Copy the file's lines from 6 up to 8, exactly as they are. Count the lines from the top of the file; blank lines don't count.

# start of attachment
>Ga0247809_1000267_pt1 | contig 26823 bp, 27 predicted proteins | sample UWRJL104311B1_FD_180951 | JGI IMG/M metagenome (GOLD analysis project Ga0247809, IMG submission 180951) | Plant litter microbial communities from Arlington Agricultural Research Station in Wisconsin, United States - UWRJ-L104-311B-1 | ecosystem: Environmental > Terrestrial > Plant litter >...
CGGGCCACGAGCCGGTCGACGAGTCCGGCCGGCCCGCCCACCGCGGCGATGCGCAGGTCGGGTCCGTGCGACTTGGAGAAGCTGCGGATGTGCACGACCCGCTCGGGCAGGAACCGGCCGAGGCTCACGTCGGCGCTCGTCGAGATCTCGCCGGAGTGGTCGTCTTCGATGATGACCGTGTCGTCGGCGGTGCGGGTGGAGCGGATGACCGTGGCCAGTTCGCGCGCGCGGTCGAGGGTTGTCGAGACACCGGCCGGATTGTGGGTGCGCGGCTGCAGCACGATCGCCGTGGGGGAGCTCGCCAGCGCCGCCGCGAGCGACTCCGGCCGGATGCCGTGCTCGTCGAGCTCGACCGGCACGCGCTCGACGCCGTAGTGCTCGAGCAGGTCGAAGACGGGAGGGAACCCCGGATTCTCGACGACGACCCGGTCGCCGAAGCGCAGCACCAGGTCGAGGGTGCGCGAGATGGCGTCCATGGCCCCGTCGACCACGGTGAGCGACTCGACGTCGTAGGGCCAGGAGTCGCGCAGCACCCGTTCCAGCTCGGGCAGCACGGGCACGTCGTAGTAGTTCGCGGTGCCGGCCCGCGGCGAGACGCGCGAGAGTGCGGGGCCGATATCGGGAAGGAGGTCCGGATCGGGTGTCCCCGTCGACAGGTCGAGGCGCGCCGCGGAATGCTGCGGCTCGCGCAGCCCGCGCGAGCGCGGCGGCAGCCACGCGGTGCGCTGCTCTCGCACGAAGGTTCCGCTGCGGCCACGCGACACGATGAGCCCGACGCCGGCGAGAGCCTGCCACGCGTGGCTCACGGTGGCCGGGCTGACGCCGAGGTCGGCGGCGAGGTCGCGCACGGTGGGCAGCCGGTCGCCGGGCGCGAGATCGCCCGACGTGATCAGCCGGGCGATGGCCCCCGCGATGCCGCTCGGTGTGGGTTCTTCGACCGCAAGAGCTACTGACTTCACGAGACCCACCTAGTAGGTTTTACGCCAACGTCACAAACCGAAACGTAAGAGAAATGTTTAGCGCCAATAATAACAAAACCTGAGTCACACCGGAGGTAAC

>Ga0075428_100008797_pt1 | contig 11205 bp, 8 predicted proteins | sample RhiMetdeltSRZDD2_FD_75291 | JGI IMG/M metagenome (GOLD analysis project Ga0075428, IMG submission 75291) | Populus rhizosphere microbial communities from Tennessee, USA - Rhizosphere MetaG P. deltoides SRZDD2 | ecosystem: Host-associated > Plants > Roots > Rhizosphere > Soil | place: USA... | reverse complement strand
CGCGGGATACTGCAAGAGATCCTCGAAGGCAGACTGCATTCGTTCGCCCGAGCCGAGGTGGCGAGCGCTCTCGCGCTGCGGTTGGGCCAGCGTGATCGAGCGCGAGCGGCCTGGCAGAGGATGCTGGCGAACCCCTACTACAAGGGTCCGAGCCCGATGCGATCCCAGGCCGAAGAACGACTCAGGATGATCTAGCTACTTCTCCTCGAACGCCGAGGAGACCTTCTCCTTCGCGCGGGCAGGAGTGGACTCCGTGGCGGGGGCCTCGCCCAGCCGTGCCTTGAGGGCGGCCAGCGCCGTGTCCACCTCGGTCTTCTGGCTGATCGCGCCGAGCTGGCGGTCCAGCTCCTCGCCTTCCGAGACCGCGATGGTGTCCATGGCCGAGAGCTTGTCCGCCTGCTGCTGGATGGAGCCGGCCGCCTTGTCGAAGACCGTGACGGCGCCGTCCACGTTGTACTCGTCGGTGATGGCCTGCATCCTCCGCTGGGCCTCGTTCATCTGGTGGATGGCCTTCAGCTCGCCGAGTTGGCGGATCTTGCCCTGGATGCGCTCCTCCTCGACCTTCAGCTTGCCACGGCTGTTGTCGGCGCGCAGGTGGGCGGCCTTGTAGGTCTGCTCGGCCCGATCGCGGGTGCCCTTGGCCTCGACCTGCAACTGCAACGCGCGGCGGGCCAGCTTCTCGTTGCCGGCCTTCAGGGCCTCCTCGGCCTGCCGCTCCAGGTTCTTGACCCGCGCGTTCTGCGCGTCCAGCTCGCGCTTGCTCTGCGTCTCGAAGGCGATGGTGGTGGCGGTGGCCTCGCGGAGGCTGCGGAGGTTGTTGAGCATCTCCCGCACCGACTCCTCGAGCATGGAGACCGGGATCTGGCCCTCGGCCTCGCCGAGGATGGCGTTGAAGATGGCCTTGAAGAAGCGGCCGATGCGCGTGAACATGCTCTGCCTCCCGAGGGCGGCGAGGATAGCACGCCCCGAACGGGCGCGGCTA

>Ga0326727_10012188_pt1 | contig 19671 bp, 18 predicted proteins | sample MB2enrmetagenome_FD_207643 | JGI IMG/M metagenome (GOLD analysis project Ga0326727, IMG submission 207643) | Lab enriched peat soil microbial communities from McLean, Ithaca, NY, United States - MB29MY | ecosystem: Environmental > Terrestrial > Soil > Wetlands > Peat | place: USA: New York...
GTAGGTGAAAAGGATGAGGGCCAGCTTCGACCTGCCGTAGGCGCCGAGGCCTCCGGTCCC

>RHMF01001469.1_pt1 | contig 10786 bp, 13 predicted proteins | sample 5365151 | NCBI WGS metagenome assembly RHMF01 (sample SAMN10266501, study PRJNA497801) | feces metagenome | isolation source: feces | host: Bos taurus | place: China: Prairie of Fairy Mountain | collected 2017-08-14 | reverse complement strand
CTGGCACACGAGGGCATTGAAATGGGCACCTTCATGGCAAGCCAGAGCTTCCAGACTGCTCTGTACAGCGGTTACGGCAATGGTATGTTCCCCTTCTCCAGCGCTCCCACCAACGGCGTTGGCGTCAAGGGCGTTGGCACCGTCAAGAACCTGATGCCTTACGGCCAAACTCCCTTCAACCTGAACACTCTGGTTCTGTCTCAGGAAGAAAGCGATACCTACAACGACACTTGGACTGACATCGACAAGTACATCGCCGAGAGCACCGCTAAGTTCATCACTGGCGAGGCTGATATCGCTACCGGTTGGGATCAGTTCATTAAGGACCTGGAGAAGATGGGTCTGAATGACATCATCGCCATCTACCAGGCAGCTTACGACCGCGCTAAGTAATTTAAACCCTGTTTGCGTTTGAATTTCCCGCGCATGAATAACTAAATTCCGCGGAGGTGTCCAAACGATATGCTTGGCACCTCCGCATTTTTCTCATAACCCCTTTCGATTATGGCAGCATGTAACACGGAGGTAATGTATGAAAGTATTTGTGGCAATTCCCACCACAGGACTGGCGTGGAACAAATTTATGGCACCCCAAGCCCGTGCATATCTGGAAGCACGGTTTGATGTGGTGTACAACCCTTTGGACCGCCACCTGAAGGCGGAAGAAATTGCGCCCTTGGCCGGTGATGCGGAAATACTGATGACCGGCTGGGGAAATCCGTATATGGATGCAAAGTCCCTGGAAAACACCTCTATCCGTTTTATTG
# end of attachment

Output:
GTAGGTGAAAAGGATGAGGGCCAGCTTCGACCTGCCGTAGGCGCCGAGGCCTCCGGTCCC

>RHMF01001469.1_pt1 | contig 10786 bp, 13 predicted proteins | sample 5365151 | NCBI WGS metagenome assembly RHMF01 (sample SAMN10266501, study PRJNA497801) | feces metagenome | isolation source: feces | host: Bos taurus | place: China: Prairie of Fairy Mountain | collected 2017-08-14 | reverse complement strand
CTGGCACACGAGGGCATTGAAATGGGCACCTTCATGGCAAGCCAGAGCTTCCAGACTGCTCTGTACAGCGGTTACGGCAATGGTATGTTCCCCTTCTCCAGCGCTCCCACCAACGGCGTTGGCGTCAAGGGCGTTGGCACCGTCAAGAACCTGATGCCTTACGGCCAAACTCCCTTCAACCTGAACACTCTGGTTCTGTCTCAGGAAGAAAGCGATACCTACAACGACACTTGGACTGACATCGACAAGTACATCGCCGAGAGCACCGCTAAGTTCATCACTGGCGAGGCTGATATCGCTACCGGTTGGGATCAGTTCATTAAGGACCTGGAGAAGATGGGTCTGAATGACATCATCGCCATCTACCAGGCAGCTTACGACCGCGCTAAGTAATTTAAACCCTGTTTGCGTTTGAATTTCCCGCGCATGAATAACTAAATTCCGCGGAGGTGTCCAAACGATATGCTTGGCACCTCCGCATTTTTCTCATAACCCCTTTCGATTATGGCAGCATGTAACACGGAGGTAATGTATGAAAGTATTTGTGGCAATTCCCACCACAGGACTGGCGTGGAACAAATTTATGGCACCCCAAGCCCGTGCATATCTGGAAGCACGGTTTGATGTGGTGTACAACCCTTTGGACCGCCACCTGAAGGCGGAAGAAATTGCGCCCTTGGCCGGTGATGCGGAAATACTGATGACCGGCTGGGGAAATCCGTATATGGATGCAAAGTCCCTGGAAAACACCTCTATCCGTTTTATTG